By Ray Hamill — Wednesday can’t come soon enough for North Coast sports fans, as Humboldt County native Hailey Dolcini gets set to lead the Texas Longhorns into the WCWS Championship Series.
It has been a whirlwind journey the last few weeks for Dolcini and the Longhorns — who have become the first unseeded team to make the championship series — and local sports fans have been following enthusiastically every step of the way and taking a lot of pride in the impact Dolcini has had.
“Obviously this is unprecedented,” longtime local softball coach Maggie White said. “I have referred to her as the GOAT of softball players in Humboldt County. She’s incredible.”
Dolcini has upped her game in the playoffs and has led Texas to six victories over the past three weeks, including an impressive five over top-11 teams in the nation.
“I mean, it’s just amazing how far she’s come and how her hard work has paid off,” McKinleyville head coach Shanna McCracken said. “I think she’s become a bigger role model for players all over the world, and not just here in Humboldt County.”
Humboldt Fastpitch Association founder and president Kelly Wolfe Helms got emotional and close to tears on Tuesday afternoon while talking about Dolcini’s journey and what it means to the local community.
“It’s just unbelievable, I’m so excited for her,” she said. “We just feel so privileged and lucky to be a part of her journey and her past.”
Wolfe Helm’s husband, Eric, coached Dolcini for four years in high school and flew out to watch her play at the Super Regionals in Arkansas two weeks ago.
“This young woman has it all. I couldn’t be prouder as a coach, a friend and a community member,” he said. “It’s so awesome now to see her competing for the biggest prize in college softball.”
The Longhorns have upset the odds at the WCWS, where they have won four of their five games to reach the championship series against defending champion Oklahoma.
Dolcini is 3-1 in those games and has been in commanding form in the circle against the best college players in the country.
And one former teammate has been following her success closely.
“I think she’s been throwing really well and she’s got a good team behind her,” said her former catcher at Fortuna, Jenna Christiansen, who keeps in contact with her old teammate.
Christiansen, who played four years at McPherson College in Kansas, is an assistant coach at Eureka High and has seen first hand Dolcini’s influence on the game locally.
“I really think it inspires young athletes to see what they can achieve if they put their mind to it,” she said.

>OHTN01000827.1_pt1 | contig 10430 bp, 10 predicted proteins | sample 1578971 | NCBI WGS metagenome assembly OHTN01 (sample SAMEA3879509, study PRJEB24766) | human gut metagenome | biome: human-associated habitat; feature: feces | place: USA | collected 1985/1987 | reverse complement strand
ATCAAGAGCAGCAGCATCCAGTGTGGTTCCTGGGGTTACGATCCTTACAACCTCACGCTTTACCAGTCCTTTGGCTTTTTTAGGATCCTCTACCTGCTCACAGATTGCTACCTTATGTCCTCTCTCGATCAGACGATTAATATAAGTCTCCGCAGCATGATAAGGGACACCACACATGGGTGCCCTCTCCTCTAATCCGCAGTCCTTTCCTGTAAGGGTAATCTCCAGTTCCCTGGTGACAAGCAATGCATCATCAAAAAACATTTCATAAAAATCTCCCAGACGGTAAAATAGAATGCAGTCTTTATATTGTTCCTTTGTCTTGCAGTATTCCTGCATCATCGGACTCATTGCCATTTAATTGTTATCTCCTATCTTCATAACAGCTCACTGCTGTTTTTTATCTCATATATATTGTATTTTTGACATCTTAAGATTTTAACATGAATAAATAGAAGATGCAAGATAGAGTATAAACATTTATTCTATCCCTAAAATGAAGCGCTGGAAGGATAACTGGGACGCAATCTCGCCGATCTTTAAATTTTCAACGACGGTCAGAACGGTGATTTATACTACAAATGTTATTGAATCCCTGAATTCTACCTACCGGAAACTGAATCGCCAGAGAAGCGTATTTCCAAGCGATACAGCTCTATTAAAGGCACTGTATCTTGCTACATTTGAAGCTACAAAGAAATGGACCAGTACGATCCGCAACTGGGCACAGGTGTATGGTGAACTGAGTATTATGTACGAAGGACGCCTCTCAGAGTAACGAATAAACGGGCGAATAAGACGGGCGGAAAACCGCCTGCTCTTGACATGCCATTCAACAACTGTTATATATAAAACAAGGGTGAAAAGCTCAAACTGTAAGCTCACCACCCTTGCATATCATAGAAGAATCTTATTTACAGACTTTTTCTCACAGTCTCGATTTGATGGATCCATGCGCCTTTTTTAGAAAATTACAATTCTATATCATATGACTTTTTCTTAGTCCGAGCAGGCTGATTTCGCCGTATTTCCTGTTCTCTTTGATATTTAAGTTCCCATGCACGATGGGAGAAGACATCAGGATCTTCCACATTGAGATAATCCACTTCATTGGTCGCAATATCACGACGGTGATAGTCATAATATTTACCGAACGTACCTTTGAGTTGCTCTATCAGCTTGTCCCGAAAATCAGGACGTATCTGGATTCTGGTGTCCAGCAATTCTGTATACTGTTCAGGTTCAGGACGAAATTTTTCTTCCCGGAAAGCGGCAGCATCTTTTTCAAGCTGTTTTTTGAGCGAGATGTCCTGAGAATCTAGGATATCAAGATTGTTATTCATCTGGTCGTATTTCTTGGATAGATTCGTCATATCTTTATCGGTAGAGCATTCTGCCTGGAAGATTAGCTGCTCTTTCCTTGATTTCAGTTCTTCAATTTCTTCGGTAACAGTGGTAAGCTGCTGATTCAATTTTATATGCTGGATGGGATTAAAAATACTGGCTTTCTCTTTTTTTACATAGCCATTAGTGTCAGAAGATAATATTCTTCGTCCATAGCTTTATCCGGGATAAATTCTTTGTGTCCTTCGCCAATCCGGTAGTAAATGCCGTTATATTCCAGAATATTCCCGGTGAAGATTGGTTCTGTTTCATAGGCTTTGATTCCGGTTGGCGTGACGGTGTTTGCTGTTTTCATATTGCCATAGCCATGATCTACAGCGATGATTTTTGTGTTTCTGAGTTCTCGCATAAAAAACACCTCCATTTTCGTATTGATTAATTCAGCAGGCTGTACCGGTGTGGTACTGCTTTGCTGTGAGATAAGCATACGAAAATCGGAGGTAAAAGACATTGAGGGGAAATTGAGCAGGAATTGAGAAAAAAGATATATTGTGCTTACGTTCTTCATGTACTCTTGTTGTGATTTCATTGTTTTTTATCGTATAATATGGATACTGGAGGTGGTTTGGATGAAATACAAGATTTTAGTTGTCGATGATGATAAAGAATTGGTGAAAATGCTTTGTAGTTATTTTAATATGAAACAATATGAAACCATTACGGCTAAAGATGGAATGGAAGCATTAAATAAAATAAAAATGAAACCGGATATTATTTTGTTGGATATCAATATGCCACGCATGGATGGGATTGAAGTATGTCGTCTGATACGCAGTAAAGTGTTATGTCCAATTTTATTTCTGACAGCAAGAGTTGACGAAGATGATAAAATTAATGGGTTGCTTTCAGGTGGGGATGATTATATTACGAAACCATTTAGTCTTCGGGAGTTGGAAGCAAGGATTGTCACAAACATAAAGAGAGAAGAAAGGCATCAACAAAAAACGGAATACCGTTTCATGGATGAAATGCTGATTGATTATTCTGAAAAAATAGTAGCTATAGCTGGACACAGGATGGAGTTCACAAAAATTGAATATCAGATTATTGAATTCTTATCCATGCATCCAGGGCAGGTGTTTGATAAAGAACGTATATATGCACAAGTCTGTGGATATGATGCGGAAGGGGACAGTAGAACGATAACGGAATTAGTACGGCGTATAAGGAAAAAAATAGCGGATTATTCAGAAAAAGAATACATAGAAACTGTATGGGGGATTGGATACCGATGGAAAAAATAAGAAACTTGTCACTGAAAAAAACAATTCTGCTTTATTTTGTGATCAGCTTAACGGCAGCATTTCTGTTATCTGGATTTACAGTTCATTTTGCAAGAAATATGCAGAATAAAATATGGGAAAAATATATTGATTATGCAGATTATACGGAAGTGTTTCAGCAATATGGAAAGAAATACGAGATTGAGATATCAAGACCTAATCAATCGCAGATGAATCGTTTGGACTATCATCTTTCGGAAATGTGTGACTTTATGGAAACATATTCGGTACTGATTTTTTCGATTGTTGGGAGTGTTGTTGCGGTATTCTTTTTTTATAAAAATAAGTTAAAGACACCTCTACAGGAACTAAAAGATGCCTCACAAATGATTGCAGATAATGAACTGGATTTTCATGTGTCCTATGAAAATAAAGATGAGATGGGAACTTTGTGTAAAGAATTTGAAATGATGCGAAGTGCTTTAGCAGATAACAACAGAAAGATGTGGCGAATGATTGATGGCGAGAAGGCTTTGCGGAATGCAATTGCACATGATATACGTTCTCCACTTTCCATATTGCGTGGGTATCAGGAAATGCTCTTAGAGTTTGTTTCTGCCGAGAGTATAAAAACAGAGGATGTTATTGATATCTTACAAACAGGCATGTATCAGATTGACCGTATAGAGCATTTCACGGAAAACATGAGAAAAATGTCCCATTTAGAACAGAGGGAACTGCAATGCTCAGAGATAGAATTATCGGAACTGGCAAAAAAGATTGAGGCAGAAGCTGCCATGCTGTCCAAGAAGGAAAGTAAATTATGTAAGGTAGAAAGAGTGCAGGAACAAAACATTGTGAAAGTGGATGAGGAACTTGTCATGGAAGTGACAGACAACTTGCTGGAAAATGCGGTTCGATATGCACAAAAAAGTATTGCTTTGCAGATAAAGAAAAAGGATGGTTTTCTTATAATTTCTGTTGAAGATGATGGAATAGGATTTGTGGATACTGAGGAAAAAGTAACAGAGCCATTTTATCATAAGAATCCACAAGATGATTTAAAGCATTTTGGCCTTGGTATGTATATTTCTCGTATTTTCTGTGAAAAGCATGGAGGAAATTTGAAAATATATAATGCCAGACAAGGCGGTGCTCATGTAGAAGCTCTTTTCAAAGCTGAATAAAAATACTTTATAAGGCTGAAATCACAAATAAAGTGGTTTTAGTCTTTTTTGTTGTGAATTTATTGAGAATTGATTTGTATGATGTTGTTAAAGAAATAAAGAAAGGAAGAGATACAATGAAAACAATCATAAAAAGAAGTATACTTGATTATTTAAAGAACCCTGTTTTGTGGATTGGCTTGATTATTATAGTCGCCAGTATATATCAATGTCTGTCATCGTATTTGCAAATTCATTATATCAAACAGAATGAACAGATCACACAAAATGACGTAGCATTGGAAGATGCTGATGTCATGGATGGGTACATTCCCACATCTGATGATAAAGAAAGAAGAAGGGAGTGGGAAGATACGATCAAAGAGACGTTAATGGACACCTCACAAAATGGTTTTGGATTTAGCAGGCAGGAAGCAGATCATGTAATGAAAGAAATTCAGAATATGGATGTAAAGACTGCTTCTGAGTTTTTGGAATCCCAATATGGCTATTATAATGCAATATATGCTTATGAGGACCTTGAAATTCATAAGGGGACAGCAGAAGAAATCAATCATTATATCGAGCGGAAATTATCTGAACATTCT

White, who coached 25 years at College of the Redwoods before stepping down last year, first saw Dolcini pitch as an eighth grader and knew immediately she had the talent to play at a top level.
“She was pretty good,” White said with a chuckle. “I knew I wasn’t going to get her. That was my first impression. She was going to go places.”
Dolcini joined UC Riverside out of high school and transferred to Fresno State after her freshman season, playing three seasons for the Bulldogs and impressing each year.
She transferred to Texas for her “super senior” season, and while it took her a while to settle into the new surroundings, she has been a force for the Longhorns over the second half of the season and in particular during the team’s breakthrough playoff run.
“Really it’s a testament to hard work, dedication, commitment, perseverance and doing the right thing at the right time,” Wolfe Helms said. “And being willing to be open to change.”
Wolfe Helms believes Dolcini is influencing a whole new generation of softball players in the county.
“It’s energizing and inspiring,” she said.
Humboldt County has long enjoyed a big tradition in softball, dating back to the 1970s when Hoopa Valley won the area’s first North Coast Section titles in the sport, and carrying on through the very successful national title winning days at Humboldt State (now Cal Poly Humboldt) under legendary coach Frank Cheek.
But no player has ever reached the heights that Dolcini has, and, coincidentally or not, the area has never seen as many young girls playing the sport.
A record 520 girls signed up to play Humboldt Fastpitch Softball this spring, and fittingly they’ll play their season finale tournament this weekend, in the same week as Dolcini pitches in the WCWS Championship Series.
“Humboldt Fastpitch is what started it for her,” White said. “With Humboldt Fastpitch, that’s when she was able to see she could compete outside of Humboldt County.”
White recalls hearing from a friend of hers, Darci Brownell, the longtime head coach at Sierra College, when she first saw Dolcini competing in a high school tournament in the Sacramento area.
“She called me up and said ‘where is Fortuna?’ And I said, ‘oh yeah, you’re watching Dolcini, she’s good,’” White recalled. “She was there recruiting and she couldn’t believe her eyes.”
Brownell isn’t the only one who remembers how good Dolcini looked at the time.
“I know coaching against her was never fun,” McCracken said with a chuckle. “She was definitely a competitor.”
The Fortuna Huskies will host a viewing party on a big screen on campus for the championship series, with doors opening half an hour before each game.
And many sports fans all around the North Coast will be tuning in wherever they are, as the local softball GOAT makes more history.
“It’s just super inspiring,” Wolfe Helms said. “I’m kind of in awe of it all.”
Game one is set for Wednesday at 5:30 p.m. and will be televised on ESPN.